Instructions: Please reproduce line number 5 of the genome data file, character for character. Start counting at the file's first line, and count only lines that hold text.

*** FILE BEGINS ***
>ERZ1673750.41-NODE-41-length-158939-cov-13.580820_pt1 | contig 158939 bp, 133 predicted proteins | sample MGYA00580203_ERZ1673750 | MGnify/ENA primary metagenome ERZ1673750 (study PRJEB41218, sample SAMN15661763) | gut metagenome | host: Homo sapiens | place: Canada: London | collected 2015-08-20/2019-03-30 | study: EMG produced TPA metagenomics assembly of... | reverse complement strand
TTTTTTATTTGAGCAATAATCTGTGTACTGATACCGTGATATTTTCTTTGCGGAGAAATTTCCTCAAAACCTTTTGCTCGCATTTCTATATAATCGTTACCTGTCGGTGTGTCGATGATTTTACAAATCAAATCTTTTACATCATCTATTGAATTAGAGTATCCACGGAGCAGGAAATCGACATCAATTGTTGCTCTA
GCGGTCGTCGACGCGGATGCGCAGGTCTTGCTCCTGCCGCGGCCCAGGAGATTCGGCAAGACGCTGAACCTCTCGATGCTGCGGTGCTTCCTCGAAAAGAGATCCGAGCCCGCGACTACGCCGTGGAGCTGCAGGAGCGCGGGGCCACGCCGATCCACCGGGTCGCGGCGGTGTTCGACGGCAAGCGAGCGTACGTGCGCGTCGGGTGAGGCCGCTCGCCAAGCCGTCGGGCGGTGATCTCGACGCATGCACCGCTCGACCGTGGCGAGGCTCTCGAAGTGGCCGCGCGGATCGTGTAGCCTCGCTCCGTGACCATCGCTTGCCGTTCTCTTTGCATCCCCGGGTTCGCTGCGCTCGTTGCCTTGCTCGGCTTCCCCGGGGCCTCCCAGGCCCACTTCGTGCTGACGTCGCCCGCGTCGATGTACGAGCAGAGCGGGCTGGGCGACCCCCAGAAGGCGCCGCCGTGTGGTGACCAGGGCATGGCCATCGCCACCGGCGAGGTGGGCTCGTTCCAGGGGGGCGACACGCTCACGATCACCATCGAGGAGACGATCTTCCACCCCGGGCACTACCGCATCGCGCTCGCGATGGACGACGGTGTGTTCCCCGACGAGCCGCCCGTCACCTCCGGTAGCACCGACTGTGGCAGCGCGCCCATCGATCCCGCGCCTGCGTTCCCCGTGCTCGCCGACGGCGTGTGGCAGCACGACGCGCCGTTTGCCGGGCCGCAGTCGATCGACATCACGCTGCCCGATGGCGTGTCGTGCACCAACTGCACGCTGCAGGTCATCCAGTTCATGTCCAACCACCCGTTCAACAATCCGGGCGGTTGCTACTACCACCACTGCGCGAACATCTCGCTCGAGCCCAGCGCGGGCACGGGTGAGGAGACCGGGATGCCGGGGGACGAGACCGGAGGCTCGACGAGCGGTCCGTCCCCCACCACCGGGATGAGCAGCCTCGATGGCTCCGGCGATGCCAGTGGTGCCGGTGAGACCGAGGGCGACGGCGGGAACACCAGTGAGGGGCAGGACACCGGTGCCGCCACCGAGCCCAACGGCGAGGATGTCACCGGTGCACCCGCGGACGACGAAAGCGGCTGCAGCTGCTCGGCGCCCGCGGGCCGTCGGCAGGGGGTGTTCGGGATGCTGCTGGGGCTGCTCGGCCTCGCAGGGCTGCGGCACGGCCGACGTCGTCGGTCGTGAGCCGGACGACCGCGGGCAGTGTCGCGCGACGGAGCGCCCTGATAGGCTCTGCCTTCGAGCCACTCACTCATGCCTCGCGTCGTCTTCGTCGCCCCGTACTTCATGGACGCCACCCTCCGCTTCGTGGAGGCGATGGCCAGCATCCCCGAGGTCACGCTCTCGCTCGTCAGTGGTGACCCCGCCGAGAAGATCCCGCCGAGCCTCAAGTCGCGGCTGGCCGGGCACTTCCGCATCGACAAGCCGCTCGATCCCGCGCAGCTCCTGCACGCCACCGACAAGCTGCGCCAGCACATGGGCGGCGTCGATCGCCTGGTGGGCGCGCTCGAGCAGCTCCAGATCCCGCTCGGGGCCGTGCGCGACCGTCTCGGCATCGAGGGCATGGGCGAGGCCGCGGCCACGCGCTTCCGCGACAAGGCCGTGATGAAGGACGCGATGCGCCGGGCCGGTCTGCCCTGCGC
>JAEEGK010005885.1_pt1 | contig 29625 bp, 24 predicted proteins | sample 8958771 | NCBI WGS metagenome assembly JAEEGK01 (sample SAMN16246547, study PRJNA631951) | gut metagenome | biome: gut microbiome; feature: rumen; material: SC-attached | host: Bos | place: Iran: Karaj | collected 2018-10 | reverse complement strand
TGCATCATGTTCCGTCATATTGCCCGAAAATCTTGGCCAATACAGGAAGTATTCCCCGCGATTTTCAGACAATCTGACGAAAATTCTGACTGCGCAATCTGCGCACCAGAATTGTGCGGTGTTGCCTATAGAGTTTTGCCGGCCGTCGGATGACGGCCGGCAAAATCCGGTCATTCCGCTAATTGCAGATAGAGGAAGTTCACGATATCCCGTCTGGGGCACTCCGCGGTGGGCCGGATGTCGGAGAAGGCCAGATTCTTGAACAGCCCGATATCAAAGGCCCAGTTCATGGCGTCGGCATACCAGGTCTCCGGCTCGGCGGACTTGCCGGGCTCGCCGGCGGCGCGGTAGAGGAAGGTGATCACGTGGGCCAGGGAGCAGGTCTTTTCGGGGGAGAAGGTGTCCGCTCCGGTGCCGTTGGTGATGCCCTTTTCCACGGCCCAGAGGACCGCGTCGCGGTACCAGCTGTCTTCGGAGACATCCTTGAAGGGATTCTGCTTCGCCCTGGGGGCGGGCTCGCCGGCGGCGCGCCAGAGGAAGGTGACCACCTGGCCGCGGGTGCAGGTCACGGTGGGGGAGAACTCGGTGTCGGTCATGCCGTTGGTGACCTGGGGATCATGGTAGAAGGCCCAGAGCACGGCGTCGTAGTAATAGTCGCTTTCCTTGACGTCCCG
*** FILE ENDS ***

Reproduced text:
TGCATCATGTTCCGTCATATTGCCCGAAAATCTTGGCCAATACAGGAAGTATTCCCCGCGATTTTCAGACAATCTGACGAAAATTCTGACTGCGCAATCTGCGCACCAGAATTGTGCGGTGTTGCCTATAGAGTTTTGCCGGCCGTCGGATGACGGCCGGCAAAATCCGGTCATTCCGCTAATTGCAGATAGAGGAAGTTCACGATATCCCGTCTGGGGCACTCCGCGGTGGGCCGGATGTCGGAGAAGGCCAGATTCTTGAACAGCCCGATATCAAAGGCCCAGTTCATGGCGTCGGCATACCAGGTCTCCGGCTCGGCGGACTTGCCGGGCTCGCCGGCGGCGCGGTAGAGGAAGGTGATCACGTGGGCCAGGGAGCAGGTCTTTTCGGGGGAGAAGGTGTCCGCTCCGGTGCCGTTGGTGATGCCCTTTTCCACGGCCCAGAGGACCGCGTCGCGGTACCAGCTGTCTTCGGAGACATCCTTGAAGGGATTCTGCTTCGCCCTGGGGGCGGGCTCGCCGGCGGCGCGCCAGAGGAAGGTGACCACCTGGCCGCGGGTGCAGGTCACGGTGGGGGAGAACTCGGTGTCGGTCATGCCGTTGGTGACCTGGGGATCATGGTAGAAGGCCCAGAGCACGGCGTCGTAGTAATAGTCGCTTTCCTTGACGTCCCG